Pursuant to the Family Law Act of B.C. the increase in the value of a spouse’s interest in a trust is family property. In order to divide this property the court must attribute a value to the trust at the beginning and end of the relationship. In a simple trust this is easy as the trust capital can be valued at both dates but it becomes complicated if the trust is a discretionary trust.
In a discretionary trust the trustee has the discretion to determine how much if any of the trust property will be advanced to each of the beneficiaries and the advances may be unequal.
The courts have struggled with this and some of the criteria that the courts have considered are as follows:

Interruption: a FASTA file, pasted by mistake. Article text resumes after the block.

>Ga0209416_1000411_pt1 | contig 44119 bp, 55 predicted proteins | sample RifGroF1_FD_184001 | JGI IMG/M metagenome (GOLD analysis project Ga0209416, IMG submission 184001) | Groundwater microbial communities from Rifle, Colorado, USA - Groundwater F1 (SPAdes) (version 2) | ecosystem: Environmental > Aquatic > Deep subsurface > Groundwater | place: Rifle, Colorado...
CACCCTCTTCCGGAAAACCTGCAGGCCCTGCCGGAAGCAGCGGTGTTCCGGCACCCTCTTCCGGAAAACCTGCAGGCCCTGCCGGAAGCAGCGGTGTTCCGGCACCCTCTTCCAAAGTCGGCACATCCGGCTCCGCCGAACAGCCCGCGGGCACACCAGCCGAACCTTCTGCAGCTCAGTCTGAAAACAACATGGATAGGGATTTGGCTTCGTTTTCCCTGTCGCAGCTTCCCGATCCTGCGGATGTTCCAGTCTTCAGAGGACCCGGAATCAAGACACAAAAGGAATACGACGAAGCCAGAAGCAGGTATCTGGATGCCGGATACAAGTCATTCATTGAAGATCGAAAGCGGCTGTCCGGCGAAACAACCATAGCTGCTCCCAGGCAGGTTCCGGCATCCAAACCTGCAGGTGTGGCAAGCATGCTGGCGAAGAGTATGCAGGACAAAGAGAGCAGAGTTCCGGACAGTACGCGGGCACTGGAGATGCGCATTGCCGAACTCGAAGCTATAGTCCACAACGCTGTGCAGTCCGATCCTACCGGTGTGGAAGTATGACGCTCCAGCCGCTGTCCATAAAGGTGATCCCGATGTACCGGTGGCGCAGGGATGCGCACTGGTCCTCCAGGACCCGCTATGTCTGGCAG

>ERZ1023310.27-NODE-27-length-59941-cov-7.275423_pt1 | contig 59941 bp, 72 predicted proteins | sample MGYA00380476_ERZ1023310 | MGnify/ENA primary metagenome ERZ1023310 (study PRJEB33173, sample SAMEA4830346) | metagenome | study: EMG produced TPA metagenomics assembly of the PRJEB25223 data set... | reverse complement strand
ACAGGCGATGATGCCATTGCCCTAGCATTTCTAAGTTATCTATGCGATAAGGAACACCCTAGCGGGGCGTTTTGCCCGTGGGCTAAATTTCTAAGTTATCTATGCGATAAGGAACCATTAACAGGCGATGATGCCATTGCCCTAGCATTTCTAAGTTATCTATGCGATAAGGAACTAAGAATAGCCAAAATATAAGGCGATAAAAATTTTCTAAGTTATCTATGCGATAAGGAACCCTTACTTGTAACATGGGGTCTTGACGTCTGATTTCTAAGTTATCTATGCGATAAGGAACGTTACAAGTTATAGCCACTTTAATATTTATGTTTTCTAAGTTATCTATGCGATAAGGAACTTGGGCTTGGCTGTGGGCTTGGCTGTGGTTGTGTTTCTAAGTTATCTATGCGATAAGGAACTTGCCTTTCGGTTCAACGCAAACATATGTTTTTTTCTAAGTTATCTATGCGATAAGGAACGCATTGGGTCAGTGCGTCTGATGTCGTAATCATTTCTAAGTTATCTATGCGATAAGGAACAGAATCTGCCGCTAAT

• Whether the beneficiary could compel payments from the trust;
• Whether the beneficiary could wind-up the trust in accordance with the rule in Saunders vs. Vautier (1841), Cr. & Ph. 240, 41 E.R. 482;
• Whether the beneficiary received regular payments from the trust, or whether they had only a “mere hope” of receiving distributions;
• The relationship of the beneficiaries to the trustees: are the trustees independent and at arm’s length or are they family members who may not act independently?
Deborah A. Todd